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Castro death unlikely to halt revival or spur liberty

HAVANA (BP) — Cuban dictator Fidel Castro, who died Nov. 25 at age 90, is being remembered as both an unwitting catalyst of revival and an opponent of religious liberty.

Castro’s death, said Southern Baptists with ties to Cuba, is unlikely to yield significant increases in religious liberty for the island nation until the fall of the communist government he inaugurated 57 years ago.

When Castro led a revolt that overthrew then-Cuban dictator Fulgencio Batista in 1959, he instituted a communist regime that viewed Christians as “anti-revolutionaries.” And he barred them from attending universities or entering certain professional fields, according to the persecution watchdog group World Watch Monitor. But the global decline of communism in the early 1990s yielded decreased oppression of believers in Cuba.

Castro’s government was “really hard on the churches during the ’60s, ’70s and ’80s,” said Cesar Perez, a Cuban-born American who directs Hispanic ministries at First Baptist Church in Richmond, Ky. “Then because of the economic situation” when the Soviet Union fell and could no longer support Cuba, Castro “just let the churches go a little bit.”

Cuba’s communist party “is still in control,” Perez told Baptist Press, but the easing of restrictions “helped the churches.”

The more moderate pressure on churches continued after Castro ceded power to his brother Raul in 2008. Last month, for instance, a Cuban court sentenced the pastor of a 550-member house church to a year of house arrest for holding loud worship services, according to Morning Star News, a news service focusing on Christian persecution worldwide.

Among ongoing restrictions, construction of church buildings requires government permission, Perez said, as do large gatherings. Yet those restrictions have driven Cuban believers to launch a house church movement that has spurred “a revival for the whole island” for the past 20 years.

Heberto Becerra, a Fort Lauderdale, Fla.-area pastor who served in the 1970s as president of the Baptist Convention of Western Cuba, confirmed the report of revival in Cuba. He also said immediate change in Cuba’s treatment of churches is unlikely.

“Communism has set in already,” Becerra, pastor of First Baptist Church in Plantation, Fla., told BP through a translator. “It doesn’t matter if [Castro] died or not.”

Southern Baptists experienced the Castro regime’s totalitarian rule firsthand in 1965, when Home Mission Board workers Herbert Caudill and David Fite were arrested in Cuba along with 53 other Christian leaders, according to the “Encyclopedia of Southern Baptists.” BP reported at the time that the two missionaries were charged with “illegal foreign currency exchange.”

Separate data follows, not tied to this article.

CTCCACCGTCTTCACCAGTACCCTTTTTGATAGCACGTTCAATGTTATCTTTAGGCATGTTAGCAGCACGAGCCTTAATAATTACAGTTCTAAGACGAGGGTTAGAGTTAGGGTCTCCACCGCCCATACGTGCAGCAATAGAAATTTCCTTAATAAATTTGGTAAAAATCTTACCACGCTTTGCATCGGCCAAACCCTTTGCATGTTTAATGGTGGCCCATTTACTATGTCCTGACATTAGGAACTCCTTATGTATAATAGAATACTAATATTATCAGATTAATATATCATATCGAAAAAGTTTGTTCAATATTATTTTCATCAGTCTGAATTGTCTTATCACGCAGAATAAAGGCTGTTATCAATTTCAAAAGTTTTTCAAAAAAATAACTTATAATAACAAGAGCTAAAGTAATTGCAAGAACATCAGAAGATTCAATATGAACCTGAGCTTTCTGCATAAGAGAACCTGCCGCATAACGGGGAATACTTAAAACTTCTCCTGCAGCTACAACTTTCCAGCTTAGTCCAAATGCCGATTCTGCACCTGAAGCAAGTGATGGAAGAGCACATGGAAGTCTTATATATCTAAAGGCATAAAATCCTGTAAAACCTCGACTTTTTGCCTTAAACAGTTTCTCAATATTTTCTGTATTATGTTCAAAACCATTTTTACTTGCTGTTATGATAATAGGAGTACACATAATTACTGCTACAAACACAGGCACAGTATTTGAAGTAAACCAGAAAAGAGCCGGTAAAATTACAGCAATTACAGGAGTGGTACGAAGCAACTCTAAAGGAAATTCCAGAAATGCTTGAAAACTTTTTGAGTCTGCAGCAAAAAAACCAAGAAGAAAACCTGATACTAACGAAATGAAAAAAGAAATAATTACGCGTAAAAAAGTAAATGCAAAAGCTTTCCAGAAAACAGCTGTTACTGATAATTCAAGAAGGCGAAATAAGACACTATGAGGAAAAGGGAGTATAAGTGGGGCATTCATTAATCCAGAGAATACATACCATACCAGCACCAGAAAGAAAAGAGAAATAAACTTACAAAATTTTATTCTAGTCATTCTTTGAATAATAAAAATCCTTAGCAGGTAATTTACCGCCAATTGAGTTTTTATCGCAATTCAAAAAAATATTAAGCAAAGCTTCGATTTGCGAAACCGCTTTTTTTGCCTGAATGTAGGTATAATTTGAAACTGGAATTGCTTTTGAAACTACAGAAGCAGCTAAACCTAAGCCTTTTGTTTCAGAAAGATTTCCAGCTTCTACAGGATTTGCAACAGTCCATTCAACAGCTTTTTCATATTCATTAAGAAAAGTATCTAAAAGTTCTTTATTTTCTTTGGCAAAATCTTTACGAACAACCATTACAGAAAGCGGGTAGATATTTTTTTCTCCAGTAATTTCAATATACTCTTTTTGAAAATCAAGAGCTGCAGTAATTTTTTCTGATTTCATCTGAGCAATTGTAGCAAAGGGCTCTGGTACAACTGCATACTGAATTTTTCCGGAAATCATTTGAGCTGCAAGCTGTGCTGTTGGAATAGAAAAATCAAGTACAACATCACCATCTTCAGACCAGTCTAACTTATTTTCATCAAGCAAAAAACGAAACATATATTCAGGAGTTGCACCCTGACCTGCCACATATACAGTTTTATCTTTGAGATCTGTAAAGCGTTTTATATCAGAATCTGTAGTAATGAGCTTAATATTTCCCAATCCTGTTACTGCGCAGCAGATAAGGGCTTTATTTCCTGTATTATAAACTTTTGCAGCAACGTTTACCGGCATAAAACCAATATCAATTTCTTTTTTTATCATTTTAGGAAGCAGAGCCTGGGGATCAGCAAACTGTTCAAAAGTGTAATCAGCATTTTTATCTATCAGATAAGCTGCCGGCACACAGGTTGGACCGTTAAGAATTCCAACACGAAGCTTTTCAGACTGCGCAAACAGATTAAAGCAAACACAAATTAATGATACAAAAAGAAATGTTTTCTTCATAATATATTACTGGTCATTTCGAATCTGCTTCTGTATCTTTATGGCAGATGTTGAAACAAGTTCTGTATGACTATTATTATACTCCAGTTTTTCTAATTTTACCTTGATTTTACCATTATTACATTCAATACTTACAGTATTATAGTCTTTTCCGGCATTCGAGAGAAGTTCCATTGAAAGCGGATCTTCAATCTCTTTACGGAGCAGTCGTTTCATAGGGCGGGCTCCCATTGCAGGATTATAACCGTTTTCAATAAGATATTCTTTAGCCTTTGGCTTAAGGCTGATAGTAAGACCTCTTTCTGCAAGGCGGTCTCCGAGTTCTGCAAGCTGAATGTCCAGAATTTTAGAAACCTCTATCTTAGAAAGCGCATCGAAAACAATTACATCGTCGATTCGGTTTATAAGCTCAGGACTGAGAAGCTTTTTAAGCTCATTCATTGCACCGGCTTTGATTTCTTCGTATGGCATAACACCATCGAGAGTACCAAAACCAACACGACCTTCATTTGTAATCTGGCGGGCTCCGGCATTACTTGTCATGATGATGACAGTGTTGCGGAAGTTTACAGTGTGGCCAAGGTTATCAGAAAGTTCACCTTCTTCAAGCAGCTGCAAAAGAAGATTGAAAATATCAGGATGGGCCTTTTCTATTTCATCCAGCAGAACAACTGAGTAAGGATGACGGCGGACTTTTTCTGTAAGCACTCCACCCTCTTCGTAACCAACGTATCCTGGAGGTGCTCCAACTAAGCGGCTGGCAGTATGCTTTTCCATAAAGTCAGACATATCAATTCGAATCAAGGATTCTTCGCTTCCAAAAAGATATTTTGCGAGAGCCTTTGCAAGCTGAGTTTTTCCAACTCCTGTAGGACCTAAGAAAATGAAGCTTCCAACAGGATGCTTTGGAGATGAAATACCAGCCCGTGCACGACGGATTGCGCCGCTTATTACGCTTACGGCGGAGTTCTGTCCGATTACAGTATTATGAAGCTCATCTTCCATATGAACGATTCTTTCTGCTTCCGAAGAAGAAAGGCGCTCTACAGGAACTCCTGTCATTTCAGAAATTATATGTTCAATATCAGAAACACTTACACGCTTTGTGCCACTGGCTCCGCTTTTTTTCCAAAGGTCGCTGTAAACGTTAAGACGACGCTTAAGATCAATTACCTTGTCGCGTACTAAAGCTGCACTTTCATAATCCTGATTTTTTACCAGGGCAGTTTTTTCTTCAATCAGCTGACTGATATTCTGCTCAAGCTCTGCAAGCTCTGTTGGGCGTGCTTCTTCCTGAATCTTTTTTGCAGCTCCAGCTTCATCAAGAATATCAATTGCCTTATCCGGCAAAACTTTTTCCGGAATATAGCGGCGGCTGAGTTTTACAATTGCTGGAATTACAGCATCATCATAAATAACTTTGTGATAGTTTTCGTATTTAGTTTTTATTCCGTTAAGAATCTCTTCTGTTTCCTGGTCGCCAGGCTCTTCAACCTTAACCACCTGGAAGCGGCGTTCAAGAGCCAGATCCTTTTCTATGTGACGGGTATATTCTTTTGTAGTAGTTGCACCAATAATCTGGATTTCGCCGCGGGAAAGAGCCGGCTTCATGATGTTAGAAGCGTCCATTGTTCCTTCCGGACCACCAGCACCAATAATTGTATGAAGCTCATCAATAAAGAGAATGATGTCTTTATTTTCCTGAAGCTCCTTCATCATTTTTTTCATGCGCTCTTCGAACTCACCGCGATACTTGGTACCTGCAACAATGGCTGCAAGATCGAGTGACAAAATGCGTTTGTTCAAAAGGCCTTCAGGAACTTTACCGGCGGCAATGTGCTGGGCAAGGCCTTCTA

Caudill was released in 1966 and Fite in 1968.

In 1995, a Southern Baptist Convention resolution listed Cuba among nations experiencing “notable occurrences of oppression” directed at Christians.

In 2000, the world’s Baptists witnessed the apparent softening of Castro’s restrictions on religious life when Havana hosted the Baptist World Alliance General Council. At that meeting, the BWA adopted a resolution criticizing economic embargoes against Cuba as restricting access to food and medicine for innocent Cubans, according to a BP report.

Castro sent greetings to the BWA and specifically thanked meeting attendees for the resolution. He met with BWA leaders for two hours, according to BP.

A handwritten note from Castro dated July 8, 2000, thanked Baptists “for having chosen Cuba as the site of the council and for the unanimous resolution against the blockade,” according to BP’s translation of a copy of the note housed in the Southern Baptist Historical Library and Archives.

For a variety of reasons, the SBC voted to withdraw from the BWA four years later.

In the post-Fidel Castro era, a Florida Baptist Convention leader who has been coordinating missions in Cuba for 18 years says Baptists will continue to be salt and light among their neighbors in the Caribbean, though they expect little immediate change in the Cuban government.

“Things aren’t going to change a whole lot [in Cuba] until the last name [of its leaders] changes,” Craig Culbreth, the Florida Baptist Convention’s lead catalyst for misisons and ministries, told BP. “And it’s still Castro. I think there will be some changes. How fast or how many I don’t know.”

In the meantime, Florida Baptists plan to continue sending an average of one mission team to Cuba every eight days, Culbreth said. That translates to about 40 teams per year assisting the Baptist Convention of Western Cuba and 10 assisting the Baptist Convention of Eastern Cuba.

The Florida convention provides 51 percent of the western convention’s budget, Culbreth said.

For Pablo Miret, a Cuban who pastors Iglesia Bautista Discipulos de Cristo in Miami, Castro’s death offers a ray of hope for Cuba’s future.

In a Facebook post he wrote, “What truly moves those of us who lived the communist experience in and outside of Cuba is the hope of a better future,” according to the Florida Baptist Witness’ translation.

Cuba is observing a nine-day period of mourning for Castro.